There were reports from Anaheim and Orange from the Californian, a paper in the former town, in what, fifteen years later became Orange County as folks in the southwestern part of Los Angeles County increasingly felt isolated and unheard by the power brokers in the Angel City. At Orange, it was noted that several families from Walla Walla in Washington Territory were settling in their vicinity.

More news included that a new water was building a reservoir to accompany a newly finished ditch, there was talk about whether a wharf at Bolsa Chica (where Huntington Beach later developed) was likely to be successful, and local school children started a juvenile newspaper, the Orange Blossom (five years later, the Willow Dale Press was published by the children of Sierra Madre founder Nathaniel C. Carter).

At Anaheim, a new nursery opened, the Anaheim Landing wharf at modern Seal Beach took in a cargo of lumber, and William R. Olden reported that the demand for land was strong, including “the section, considered most desirable at present by purchasers, is the Coyote Creek neighborhood,” this being in the general vicinity of today’s west Anaheim, Buena Park and nearby locales. In the “uplands,” which, presumably is near the Puente and Chino hills ranges it was stated that water issues “caused all inquiry . . . to cease.”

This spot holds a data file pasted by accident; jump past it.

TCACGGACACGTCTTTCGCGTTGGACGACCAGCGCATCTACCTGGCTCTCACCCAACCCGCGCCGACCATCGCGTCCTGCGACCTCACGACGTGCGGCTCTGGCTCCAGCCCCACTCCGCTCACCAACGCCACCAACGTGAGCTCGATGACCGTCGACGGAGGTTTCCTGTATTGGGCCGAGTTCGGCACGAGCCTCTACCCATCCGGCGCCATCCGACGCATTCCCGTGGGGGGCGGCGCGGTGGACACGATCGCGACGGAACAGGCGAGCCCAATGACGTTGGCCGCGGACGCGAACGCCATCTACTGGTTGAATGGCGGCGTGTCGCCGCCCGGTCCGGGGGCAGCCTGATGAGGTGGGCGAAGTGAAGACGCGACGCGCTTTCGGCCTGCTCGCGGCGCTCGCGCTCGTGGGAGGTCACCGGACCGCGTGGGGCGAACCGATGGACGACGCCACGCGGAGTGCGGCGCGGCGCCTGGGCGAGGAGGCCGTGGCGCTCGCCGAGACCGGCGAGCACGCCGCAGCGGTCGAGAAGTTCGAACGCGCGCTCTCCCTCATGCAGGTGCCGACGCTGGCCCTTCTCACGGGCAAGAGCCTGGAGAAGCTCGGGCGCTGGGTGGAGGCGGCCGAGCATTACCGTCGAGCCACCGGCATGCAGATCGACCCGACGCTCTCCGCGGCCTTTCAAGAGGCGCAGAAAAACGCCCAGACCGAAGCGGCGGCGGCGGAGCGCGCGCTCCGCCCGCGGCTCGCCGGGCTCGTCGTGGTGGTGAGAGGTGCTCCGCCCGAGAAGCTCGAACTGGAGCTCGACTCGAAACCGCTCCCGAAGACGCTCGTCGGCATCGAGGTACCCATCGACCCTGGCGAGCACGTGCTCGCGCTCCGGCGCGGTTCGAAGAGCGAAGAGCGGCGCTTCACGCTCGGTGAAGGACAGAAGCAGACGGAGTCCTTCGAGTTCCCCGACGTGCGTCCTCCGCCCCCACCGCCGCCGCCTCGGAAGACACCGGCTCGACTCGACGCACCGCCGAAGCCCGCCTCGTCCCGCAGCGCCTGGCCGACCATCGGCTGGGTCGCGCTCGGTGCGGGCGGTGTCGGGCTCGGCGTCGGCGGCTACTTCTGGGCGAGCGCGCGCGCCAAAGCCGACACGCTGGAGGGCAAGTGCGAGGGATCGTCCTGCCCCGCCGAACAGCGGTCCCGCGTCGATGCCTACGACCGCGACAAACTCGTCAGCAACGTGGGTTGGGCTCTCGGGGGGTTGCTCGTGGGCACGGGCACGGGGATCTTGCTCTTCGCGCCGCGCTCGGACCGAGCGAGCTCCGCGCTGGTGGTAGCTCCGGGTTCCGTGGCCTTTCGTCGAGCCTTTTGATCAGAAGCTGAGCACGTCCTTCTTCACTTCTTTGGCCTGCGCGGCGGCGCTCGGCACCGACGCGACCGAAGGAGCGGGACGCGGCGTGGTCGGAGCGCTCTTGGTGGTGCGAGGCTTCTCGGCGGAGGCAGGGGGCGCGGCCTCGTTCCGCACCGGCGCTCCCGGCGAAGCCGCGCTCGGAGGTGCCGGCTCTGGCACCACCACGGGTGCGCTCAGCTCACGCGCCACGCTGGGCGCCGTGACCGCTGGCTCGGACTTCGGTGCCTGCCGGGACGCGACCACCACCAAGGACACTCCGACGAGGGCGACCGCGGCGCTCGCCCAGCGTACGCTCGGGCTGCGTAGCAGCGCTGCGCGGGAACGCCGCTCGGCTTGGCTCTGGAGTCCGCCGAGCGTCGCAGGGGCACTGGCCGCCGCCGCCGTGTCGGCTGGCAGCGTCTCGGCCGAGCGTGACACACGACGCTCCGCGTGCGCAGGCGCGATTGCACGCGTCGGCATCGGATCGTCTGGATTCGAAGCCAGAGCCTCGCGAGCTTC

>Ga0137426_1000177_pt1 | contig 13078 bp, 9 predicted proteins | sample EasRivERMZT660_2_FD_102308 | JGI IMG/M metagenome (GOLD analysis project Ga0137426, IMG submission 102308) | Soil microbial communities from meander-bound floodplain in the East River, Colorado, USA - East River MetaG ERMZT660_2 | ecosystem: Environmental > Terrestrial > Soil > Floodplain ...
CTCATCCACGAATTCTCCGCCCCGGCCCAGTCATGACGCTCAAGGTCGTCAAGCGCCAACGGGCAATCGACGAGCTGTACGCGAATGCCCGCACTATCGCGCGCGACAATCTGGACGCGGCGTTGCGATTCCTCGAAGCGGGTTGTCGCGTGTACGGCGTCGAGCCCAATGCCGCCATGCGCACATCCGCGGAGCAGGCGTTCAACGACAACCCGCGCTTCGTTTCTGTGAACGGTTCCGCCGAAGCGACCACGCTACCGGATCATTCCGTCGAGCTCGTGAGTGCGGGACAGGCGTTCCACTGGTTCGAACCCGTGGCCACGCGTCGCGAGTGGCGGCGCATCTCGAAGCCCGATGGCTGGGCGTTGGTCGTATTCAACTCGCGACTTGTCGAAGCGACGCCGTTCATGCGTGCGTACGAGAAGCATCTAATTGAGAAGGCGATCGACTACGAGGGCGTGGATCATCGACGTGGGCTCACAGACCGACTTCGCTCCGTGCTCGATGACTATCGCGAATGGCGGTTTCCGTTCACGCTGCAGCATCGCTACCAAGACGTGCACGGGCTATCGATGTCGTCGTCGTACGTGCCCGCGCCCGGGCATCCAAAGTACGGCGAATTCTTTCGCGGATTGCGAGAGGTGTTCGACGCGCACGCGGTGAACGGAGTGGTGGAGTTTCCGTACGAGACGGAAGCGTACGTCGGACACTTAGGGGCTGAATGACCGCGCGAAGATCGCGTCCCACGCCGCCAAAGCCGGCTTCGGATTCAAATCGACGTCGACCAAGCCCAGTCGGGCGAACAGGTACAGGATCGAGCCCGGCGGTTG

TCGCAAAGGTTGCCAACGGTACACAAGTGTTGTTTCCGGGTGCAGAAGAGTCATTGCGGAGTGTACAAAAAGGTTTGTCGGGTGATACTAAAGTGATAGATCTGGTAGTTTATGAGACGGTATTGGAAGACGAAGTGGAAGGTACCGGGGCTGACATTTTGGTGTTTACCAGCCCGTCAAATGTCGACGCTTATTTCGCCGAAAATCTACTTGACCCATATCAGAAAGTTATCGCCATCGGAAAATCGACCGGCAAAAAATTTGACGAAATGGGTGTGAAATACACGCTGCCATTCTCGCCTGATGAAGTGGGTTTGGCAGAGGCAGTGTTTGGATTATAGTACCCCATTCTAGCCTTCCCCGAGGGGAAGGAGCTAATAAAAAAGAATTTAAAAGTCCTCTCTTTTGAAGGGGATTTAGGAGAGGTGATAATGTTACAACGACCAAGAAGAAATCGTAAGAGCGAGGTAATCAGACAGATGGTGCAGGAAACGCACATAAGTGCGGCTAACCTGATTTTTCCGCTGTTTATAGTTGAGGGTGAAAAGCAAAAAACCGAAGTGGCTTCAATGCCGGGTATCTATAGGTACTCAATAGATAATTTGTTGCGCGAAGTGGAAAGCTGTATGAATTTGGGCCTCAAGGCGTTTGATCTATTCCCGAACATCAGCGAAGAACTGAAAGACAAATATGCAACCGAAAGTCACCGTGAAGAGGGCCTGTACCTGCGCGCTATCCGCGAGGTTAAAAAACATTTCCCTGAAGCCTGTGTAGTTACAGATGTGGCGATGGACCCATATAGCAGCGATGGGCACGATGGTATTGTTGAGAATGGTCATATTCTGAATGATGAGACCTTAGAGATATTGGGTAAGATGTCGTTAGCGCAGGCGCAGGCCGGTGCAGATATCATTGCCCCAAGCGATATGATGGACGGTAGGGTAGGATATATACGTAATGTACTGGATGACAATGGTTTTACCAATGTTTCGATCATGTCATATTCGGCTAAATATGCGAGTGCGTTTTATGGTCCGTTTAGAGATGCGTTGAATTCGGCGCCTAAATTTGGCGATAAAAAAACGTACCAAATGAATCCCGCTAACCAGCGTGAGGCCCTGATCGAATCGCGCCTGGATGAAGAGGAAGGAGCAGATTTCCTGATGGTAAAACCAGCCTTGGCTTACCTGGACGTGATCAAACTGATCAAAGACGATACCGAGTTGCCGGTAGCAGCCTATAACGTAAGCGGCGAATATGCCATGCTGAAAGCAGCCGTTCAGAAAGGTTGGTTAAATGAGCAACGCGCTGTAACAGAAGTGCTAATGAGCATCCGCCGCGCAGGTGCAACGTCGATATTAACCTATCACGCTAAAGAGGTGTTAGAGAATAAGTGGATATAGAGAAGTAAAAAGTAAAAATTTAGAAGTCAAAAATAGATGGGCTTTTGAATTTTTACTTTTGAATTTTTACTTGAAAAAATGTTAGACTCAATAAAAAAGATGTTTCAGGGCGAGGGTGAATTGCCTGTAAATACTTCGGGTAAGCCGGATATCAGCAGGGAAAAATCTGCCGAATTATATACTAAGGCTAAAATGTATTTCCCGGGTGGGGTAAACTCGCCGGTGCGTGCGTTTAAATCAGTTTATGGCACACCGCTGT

A more interesting item is a reprint of an article published in the San Francisco Post, though the date was not provided, and describing Los Angeles. The unnamed correspondent tried to pin on the city’s name by stating that “over the piety of the city of Los Angeles, I cannot grow eloquent, though I surmise that a region some miles to the south, named ‘Gospel Swamp,’ has monopolized that virtue.” The latter place is better known to those in Orange County as the more melodiously named Fountain Valley, but the writer went on to suggest that “I may be pardoned when I say that were I in search of a congenial clime for Sunday Schools I would not choose Los Angeles,” perhaps because of its longstanding reputation for high crime and spasms of violence.

Still, the scribe noted that the view from was called “Mt. Fremont” was “one of unsurpassed beauty” and “this eminence” was “in close proximity to the town.” Perhaps this location was in the Santa Monica Mountains, but wherever the peak was, the writer added “I see in the town, where the feeble, faltering hand of man has reared, brick by brick, halls, cottages and temples, and called them grand.” To the east were descried the Sierra Madre (San Gabriel) Mountains, but the revelry was really inspired by a view to the south where:

stretching away to the dim horizon, lie checkered spots, where suburban villas nestle among the spreading branches of the sycamore and acacias, with ever and again a tall palm rearing its head; running streams, bordered and overshadowed by the weeping willow, osier [also a variety of willow] and locust; gardens and natural parks, where the pomegranate, mulberry and cypress, many species of shade and ornamental trees, and a thousand varieties of semi-tropical plants and flowers grow in rich luxuriance; orange groves, vineyards, and fields of waving corn; orchards, where luscious fruits load down the branches of peach, pear, fig, lime and lemon; spots where vines, vegetables and berries unburden their stores for the market.